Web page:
• Introduction

    Metal injection moulding (MIM) has over the past decade established itself as a competitive manufacturing process for small precision components which would be costly to produce by alternative methods.

    It is capable of producing

    • in both large and small volumes
    • complex shapes
    • from almost all types of materials including metals, ceramics, intermetallic compounds, and composites

    Metal injection moulding (MIM) is a development of the traditional powder metallurgy (PM) process and is rightly regarded as a branch of that technology.

    • The standard PM process that is press&sinter is to compact a lubricated powder mix in a rigid die by uniaxial pressure, eject the compact from the die, and sinter it.

    Quite complicated shapes can be and are regularly being produced by the million, but there is one significant limitation as regards shape:

    • after compaction in the die the part must be ejected, i.e. pushed out of the die cavity.

    It will be obvious, therefore, that parts with undercuts or projections at right angles to the pressing direction cannot be made directly, unless complicated procedures and split dies are involved.

    That limitation is substantially removed by the metal injection moulding process.

    The use of injection moulding for the production of quite intricate parts in a number of plastic materials has been known for many years, and most of us come into contact with them in some form or other every day.

    One important feature of such parts is that they are relatively cheap .

    However, for many engineering applications these plastic materials have quite inadequate mechanical properties.

    Some improvement is made possible by the use of solid fillers – ceramic or metal powders – but the real breakthrough occurred when it was found possible to incorporate a very high volume fraction of metal powder in a mix so that, instead of a filled plastic part, a plastic-bonded metal or ceramic part is produced.

    Careful removal of the plastic binder leaves a skeleton of metal or ceramic which, although fragile, can be handled safely and sintered in much the same way as traditional die compacted parts.

    As fine powders are used, after sintering densities of 95% or more are reached and the mechanical properties are, for that reason, generally superior to those of pressed&sintered PM parts.

  • Comparison with Competitive Technologies

    MIM (Metal Injection Moulding) is essentially a technology for producing complex shape parts in high quantities. If the shape allows the production of the part by, for example, conventional pressing and sintering, MIM would in most cases be too expensive.

    However, if the required number of complex parts is higher than a certain amount MIM is cheaper than machining.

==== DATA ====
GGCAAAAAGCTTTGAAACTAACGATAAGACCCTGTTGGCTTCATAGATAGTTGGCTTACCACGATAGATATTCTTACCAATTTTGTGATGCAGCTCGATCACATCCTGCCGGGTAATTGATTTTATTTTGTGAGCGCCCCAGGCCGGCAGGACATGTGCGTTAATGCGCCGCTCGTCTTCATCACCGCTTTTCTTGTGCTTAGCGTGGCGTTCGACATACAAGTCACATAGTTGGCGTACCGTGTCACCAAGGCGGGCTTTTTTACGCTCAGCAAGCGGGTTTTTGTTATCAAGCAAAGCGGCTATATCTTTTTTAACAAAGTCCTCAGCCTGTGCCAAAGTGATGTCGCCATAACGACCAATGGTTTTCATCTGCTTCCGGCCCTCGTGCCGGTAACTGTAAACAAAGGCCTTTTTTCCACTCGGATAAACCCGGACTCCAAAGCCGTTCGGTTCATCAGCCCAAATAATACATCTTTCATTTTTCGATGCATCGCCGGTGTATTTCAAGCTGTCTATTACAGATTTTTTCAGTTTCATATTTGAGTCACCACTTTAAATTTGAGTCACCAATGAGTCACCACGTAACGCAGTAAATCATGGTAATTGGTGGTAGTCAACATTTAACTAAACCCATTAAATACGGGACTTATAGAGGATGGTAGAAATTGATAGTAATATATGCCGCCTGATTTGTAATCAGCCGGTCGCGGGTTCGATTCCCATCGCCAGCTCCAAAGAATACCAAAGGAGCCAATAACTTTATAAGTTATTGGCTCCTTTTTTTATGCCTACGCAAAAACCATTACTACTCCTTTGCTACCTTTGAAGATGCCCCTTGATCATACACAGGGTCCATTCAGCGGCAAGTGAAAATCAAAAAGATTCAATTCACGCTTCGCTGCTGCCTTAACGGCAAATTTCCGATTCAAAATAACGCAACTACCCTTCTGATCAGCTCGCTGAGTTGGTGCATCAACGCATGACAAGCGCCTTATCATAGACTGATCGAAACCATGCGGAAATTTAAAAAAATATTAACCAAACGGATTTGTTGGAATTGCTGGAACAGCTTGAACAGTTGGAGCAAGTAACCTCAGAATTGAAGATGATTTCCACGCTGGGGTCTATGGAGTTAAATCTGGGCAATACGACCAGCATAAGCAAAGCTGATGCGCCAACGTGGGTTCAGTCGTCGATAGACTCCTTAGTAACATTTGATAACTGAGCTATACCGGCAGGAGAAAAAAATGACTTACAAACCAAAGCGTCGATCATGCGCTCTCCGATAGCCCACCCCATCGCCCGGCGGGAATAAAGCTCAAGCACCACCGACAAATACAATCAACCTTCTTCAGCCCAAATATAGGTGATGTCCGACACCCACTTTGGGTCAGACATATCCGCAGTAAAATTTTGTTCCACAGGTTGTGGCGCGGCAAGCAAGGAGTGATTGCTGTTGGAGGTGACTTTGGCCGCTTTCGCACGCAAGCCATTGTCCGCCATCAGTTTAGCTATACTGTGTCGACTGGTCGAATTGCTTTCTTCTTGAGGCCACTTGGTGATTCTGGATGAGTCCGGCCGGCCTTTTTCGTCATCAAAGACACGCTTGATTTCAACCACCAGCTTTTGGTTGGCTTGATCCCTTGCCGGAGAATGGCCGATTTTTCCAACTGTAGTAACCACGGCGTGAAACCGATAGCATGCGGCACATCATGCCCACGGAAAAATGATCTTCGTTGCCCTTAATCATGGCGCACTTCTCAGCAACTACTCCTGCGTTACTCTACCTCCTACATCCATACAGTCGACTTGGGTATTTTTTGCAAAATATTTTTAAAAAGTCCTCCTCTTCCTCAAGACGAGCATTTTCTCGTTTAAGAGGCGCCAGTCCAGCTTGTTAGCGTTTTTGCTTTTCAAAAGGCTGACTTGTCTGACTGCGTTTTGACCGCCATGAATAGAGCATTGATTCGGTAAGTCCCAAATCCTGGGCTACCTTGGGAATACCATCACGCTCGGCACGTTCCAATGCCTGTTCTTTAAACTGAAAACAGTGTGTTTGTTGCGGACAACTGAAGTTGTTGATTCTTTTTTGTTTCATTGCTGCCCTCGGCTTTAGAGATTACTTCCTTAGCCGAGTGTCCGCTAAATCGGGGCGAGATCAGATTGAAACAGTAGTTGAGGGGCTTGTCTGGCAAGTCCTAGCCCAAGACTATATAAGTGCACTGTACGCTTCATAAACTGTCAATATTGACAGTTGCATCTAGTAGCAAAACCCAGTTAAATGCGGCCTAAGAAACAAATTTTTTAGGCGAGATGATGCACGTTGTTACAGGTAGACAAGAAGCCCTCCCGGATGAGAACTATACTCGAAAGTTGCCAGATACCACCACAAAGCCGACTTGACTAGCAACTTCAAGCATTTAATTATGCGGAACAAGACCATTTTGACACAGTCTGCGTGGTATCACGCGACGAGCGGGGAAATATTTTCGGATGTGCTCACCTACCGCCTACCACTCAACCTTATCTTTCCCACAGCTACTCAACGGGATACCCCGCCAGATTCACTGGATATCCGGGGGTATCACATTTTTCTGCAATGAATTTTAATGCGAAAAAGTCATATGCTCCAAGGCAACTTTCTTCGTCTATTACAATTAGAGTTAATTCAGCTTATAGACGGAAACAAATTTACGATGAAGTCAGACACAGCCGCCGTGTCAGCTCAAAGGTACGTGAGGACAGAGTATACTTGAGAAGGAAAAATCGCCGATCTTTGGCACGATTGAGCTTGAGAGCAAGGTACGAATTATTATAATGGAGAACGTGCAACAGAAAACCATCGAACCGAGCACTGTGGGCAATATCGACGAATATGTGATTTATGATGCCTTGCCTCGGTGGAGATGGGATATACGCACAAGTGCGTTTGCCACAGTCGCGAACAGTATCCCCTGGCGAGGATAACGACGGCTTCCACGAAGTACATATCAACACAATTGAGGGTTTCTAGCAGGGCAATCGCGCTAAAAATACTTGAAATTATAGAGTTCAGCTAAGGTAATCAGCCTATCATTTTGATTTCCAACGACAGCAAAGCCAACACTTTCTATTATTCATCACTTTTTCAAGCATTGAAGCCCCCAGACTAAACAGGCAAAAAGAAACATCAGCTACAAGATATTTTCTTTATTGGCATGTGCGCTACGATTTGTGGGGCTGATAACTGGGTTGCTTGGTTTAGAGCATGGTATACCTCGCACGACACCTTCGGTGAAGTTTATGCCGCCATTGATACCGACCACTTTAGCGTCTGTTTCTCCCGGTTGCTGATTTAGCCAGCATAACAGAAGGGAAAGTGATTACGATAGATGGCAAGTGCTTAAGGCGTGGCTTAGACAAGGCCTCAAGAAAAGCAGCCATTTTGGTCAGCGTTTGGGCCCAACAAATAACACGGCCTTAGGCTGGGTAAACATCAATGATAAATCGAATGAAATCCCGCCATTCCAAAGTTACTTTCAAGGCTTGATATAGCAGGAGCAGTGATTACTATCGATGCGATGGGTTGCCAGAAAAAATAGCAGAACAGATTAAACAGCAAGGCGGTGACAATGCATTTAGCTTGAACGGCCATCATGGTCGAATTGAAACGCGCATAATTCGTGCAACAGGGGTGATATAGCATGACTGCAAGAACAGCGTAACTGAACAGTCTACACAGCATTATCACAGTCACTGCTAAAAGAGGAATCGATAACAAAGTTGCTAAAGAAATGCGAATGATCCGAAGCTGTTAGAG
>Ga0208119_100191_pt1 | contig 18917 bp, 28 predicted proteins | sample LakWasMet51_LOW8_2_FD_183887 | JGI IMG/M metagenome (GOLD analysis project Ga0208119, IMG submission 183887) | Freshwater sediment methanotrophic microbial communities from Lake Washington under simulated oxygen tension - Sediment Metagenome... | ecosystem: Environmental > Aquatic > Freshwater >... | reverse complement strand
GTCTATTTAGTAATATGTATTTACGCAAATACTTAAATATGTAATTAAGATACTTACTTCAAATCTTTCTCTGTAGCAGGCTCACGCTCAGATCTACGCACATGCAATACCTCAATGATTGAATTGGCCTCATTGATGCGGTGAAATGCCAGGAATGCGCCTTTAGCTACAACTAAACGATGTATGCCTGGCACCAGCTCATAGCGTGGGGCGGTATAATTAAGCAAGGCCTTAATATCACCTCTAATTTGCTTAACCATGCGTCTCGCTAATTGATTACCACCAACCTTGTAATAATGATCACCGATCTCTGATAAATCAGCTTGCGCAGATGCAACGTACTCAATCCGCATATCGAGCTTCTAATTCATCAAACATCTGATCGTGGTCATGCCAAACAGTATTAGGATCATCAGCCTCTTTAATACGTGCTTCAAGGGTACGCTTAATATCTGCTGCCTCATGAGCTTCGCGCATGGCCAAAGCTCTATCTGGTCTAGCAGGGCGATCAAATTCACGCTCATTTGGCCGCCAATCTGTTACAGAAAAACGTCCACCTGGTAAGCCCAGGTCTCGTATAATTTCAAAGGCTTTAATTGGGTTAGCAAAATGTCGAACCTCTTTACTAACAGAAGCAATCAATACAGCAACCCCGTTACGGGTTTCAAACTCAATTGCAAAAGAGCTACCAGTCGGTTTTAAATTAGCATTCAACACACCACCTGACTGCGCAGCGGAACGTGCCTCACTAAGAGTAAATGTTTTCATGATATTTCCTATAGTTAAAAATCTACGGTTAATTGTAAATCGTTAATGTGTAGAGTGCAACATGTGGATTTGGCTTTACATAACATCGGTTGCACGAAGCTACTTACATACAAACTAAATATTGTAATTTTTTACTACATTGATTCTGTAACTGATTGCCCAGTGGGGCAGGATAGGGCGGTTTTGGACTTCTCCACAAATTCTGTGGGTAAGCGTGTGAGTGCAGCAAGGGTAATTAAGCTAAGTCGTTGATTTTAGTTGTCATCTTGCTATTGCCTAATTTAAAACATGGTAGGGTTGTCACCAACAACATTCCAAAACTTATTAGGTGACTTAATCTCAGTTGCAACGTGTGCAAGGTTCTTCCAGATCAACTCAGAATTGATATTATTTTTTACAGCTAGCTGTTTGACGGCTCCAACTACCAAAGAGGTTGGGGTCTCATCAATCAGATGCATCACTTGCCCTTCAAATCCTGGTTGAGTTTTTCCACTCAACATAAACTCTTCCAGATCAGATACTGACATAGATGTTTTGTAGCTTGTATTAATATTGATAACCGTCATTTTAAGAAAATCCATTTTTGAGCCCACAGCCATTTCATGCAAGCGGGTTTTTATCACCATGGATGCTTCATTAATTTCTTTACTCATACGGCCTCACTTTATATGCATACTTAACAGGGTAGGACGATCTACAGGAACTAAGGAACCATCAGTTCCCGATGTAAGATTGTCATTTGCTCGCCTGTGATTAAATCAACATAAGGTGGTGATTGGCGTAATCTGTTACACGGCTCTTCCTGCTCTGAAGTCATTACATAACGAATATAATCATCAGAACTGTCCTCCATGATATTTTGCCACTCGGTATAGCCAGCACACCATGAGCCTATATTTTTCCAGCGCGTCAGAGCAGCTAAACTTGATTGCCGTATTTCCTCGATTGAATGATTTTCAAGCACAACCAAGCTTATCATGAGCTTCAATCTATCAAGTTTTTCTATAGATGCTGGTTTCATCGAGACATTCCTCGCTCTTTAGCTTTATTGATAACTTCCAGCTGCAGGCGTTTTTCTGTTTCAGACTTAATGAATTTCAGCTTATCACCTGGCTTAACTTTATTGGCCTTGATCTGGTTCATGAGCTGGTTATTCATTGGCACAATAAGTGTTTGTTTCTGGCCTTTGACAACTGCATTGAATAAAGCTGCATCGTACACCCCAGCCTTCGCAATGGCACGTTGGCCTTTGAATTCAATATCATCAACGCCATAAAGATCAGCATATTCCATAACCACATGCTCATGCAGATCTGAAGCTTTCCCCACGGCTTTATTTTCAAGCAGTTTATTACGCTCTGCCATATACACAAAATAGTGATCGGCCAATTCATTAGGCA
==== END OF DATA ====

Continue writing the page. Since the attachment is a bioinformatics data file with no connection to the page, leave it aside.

In regard to many features MIM comes out on top.

    However this does not tell the whole story, and many shapes that are possible by MIM cannot be produced by other routes.

    MIM certainly has advantages compared with investment casting in the case of high part numbers of castings, and of course in non-castable alloys.

    MIM Process

  • In the traditional PM process it is normal to produce after sintering a part having dimensions very close to those of the original compact.In this way it is not difficult to ensure close dimensional tolerances.
  • With injection moulding, however, the situation is quite different.
    • The ‘green’ compact, as the as-moulded part is called, contains a high volume percentage of binder – as much as 50% – and during sintering a large shrinkage occurs.

It is, therefore, a major requirement of the sintering process to ensure that this shrinkage is controlled.

    • In this regard, MIM has an advantage over conventional PM in so far as the density of the metal in the compact is, if the mix and the injection have been made correctly, uniform throughout and the shrinkage, though large, is also uniform.

This eliminates the possibility of warpage that can result from non-uniform density in a die-compacted part.

The rheological properties of the feedstock, that is the powder/binder mix, are of major importance.

The viscosity at the moulding temperature must be such that the mix flows smoothly into the die without any segregation, and the viscosity should be as constant as possible over a range of temperature.

However, the mix must become rigid on cooling.

These requirements dictate the properties of the binders used, and to some extent, the granulometry of the powder. Let us look first at the powders.

Metal Powders

Almost any metal that can be produced in a suitable powder form can be processed by MIM.

Aluminium is an exception because the adherent oxide film that is always present on the surface inhibits sintering.

The list of metals that have been used includes many common and several less common metals and their alloys – plain and low alloy steels, high speed steels, stainless steels, superalloys, intermetallics, magnetic alloys and hardmetals (cemented carbides).

  • However, the most promising candidates from the economic point of view are the more expensive materials.

This is accounted for by the fact that, unlike alternative processes that involve machining, there is practically no scrap which helps to offset the high cost of producing the powder in the required form.

Scrap is of lesser significance in the case of inexpensive metals.

The term ‘suitable powder form’ deserves clarification, and it can be seen that the issue is not clear cut – there are conflicting requirements.

Particle shape is important for a number of reasons:

  • It is desirable to incorporate as high a proportion of metal as possible, which means that powders having a high packing density are indicated.
  • Spherical or near spherical shape should, therefore, be preferred, but the risk of the skeleton going out of shape during the debinding process is increased: (there is no metallurgical bonding and interlocking between the particles as happens in a die pressed compact).

Average particle size and particle size distribution are also important: